2008, Years 2 - Glasgow (in the midst of a trip through Ireland and Scotland) This trip was likely the kick-off to our friendship as it currently stands. This was one of our earlier trips that was solely 'us' and we sort of discovered our standing as one another's best friend (at least in most capacities... I still don't deal well with flatulence) and we truly loved the United Kingdom.

2007, Years 1 - New Zealand (the entire North Island) was one of our less than desirable trips. While we loved the country, we were in a car most of the time, it was typically overcast (not good for my self-diagnosed SADD), we found ourselves in a fairly conservative part of the world over the Easter Holiday (nothing was open), and we were arguing for many reasons. Nevertheless, we were in NZ!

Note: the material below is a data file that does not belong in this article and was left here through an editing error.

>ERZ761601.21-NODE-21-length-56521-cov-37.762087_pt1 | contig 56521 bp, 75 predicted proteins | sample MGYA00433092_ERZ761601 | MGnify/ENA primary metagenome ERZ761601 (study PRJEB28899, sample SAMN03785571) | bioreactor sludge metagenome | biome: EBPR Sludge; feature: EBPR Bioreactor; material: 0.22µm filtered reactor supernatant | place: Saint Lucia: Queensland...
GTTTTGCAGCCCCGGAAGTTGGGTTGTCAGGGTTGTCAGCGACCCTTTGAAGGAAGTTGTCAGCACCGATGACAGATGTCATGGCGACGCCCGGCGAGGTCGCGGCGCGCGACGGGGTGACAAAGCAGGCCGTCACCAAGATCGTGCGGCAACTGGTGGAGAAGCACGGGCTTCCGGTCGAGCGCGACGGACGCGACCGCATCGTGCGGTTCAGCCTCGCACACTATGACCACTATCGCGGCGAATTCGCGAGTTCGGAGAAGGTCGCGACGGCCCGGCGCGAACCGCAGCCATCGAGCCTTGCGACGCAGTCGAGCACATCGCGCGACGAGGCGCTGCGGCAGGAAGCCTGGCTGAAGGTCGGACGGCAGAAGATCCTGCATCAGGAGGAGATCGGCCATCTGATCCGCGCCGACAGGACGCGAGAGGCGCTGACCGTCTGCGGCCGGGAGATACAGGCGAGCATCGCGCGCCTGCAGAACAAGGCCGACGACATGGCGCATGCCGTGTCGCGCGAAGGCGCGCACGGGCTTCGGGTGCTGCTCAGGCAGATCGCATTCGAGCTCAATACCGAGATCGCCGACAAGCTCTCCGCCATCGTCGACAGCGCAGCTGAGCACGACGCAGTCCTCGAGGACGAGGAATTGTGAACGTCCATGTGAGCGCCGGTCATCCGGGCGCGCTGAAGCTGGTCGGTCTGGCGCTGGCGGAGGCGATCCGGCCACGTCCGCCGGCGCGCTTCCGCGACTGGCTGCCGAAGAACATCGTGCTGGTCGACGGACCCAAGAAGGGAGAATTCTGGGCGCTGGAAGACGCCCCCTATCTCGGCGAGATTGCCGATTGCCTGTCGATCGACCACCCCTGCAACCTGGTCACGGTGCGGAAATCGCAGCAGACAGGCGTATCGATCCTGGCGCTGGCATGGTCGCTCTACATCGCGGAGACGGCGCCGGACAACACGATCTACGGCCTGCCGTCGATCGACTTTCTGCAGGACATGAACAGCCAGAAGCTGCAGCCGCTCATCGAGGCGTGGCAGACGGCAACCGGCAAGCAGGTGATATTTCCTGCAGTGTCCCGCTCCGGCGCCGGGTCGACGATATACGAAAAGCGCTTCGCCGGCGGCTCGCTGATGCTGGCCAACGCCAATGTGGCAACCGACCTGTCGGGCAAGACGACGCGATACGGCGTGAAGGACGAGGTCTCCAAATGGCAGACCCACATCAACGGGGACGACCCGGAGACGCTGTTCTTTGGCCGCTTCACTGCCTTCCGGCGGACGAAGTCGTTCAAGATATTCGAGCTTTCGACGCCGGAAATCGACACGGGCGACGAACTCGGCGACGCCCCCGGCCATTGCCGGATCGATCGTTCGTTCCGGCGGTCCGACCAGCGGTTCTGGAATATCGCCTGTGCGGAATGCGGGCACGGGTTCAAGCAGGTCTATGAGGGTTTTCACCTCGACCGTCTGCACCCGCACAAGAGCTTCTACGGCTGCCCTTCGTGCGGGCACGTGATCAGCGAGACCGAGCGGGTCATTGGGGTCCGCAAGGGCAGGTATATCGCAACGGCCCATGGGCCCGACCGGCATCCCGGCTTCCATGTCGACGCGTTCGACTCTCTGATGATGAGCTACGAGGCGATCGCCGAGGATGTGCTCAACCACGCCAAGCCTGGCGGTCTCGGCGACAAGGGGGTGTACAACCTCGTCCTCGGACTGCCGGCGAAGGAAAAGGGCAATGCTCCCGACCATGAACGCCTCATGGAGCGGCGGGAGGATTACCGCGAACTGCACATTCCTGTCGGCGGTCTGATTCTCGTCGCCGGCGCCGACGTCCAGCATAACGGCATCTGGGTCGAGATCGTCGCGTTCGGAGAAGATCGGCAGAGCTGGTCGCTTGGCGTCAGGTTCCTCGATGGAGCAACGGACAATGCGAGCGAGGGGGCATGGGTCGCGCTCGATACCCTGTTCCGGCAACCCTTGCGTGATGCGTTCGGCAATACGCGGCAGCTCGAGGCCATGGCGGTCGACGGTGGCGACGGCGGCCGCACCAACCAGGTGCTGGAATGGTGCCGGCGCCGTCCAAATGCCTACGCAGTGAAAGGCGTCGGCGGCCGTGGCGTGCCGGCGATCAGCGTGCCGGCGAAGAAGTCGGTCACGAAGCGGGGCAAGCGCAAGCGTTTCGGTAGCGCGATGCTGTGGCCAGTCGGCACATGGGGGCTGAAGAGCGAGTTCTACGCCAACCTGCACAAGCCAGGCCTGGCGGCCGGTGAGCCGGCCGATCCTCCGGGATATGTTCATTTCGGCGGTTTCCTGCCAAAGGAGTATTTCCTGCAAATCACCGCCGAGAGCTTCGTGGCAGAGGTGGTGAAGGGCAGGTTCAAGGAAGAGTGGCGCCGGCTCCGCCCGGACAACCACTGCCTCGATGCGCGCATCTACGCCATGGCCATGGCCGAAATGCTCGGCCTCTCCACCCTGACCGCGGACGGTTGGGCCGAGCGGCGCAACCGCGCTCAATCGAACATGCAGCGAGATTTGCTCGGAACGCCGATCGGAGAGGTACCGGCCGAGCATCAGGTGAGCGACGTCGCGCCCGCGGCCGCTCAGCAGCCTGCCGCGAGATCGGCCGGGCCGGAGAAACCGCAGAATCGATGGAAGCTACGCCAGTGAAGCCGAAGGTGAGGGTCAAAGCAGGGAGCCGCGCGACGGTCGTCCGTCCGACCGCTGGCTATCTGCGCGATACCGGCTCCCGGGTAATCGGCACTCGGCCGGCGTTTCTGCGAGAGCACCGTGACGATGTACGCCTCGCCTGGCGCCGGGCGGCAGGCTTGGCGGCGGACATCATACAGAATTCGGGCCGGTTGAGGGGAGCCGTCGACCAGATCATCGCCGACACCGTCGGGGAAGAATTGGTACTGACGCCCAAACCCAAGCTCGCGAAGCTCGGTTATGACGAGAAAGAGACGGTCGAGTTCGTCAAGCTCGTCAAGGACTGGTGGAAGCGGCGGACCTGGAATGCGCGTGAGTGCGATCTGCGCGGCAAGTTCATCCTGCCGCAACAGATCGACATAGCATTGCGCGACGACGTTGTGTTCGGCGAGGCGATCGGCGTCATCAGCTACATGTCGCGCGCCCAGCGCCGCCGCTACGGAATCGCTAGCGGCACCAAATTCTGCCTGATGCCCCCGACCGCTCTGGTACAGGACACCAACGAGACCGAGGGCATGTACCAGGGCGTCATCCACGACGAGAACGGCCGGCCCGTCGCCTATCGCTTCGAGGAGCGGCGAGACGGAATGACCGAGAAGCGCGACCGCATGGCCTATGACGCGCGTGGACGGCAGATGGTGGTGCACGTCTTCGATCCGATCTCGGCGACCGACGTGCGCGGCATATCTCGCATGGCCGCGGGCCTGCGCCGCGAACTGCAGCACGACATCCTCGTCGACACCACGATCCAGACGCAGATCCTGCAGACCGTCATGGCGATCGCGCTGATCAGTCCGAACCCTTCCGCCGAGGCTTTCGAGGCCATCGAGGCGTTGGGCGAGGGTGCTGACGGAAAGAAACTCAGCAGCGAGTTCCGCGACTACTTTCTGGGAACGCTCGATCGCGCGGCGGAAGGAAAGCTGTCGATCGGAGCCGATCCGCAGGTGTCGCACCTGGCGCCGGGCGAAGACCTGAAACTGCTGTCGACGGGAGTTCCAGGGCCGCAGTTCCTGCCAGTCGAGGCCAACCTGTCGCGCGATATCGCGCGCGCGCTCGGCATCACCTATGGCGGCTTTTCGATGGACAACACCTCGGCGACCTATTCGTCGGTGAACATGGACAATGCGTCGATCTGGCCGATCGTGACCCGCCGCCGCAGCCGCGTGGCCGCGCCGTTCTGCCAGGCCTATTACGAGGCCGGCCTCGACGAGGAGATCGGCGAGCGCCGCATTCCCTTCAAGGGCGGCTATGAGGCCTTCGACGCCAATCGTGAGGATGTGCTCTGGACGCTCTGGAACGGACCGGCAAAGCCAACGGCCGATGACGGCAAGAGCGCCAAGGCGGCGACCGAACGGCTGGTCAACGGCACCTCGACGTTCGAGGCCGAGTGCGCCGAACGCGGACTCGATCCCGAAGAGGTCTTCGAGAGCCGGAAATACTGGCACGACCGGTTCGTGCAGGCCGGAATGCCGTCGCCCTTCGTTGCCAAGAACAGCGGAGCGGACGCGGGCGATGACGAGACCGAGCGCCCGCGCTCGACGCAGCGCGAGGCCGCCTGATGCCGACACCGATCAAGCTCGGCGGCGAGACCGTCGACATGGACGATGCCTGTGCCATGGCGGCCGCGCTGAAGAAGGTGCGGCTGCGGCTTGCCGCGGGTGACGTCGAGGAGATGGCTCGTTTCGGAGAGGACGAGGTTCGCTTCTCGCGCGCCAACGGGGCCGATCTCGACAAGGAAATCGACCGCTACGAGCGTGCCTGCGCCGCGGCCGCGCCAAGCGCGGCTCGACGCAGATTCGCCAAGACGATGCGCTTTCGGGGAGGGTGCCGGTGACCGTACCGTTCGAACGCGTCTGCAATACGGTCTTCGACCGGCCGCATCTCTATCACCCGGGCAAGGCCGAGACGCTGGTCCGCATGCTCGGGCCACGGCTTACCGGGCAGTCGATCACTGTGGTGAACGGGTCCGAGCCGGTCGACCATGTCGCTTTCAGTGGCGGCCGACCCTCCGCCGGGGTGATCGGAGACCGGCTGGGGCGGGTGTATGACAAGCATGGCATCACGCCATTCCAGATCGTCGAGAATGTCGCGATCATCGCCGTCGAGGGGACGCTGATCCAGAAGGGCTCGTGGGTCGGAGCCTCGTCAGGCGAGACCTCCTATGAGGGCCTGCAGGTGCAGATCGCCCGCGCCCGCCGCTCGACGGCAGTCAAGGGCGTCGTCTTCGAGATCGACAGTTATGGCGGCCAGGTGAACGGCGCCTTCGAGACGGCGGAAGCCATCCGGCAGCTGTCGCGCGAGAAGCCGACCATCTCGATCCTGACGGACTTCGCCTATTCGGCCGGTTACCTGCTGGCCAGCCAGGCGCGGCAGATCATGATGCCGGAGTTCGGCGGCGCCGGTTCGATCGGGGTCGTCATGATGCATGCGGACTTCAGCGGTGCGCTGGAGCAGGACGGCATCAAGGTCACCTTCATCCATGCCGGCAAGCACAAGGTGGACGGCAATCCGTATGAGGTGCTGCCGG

Next year, I am declaring, the spell of the progressively lamer anniversary MUST be dealt with. No longer can I deal with the doldrums of this monotony! Thus, I believe a separate savings account may need to be created all in the name of an AMAZING anniversary in 2014!

Wednesday, April 10, 2013

The Sweetest Little Words

ll children grow up. They soon know that they will grow up, and the way Wendy knew was this. One day when she was two years old she was playing in a garden, and she plucked another flower and ran with it to her mother. I suppose she must have looked rather delightful, for Mrs Darling put her hand to her heart and cried, 'Oh, why can't you remain like this for ever!' This was all that passed between them on the subject, but henceforth Wendy knew that she must grow up. You always know after you are two. 
~J.M. Barrie, Peter Pan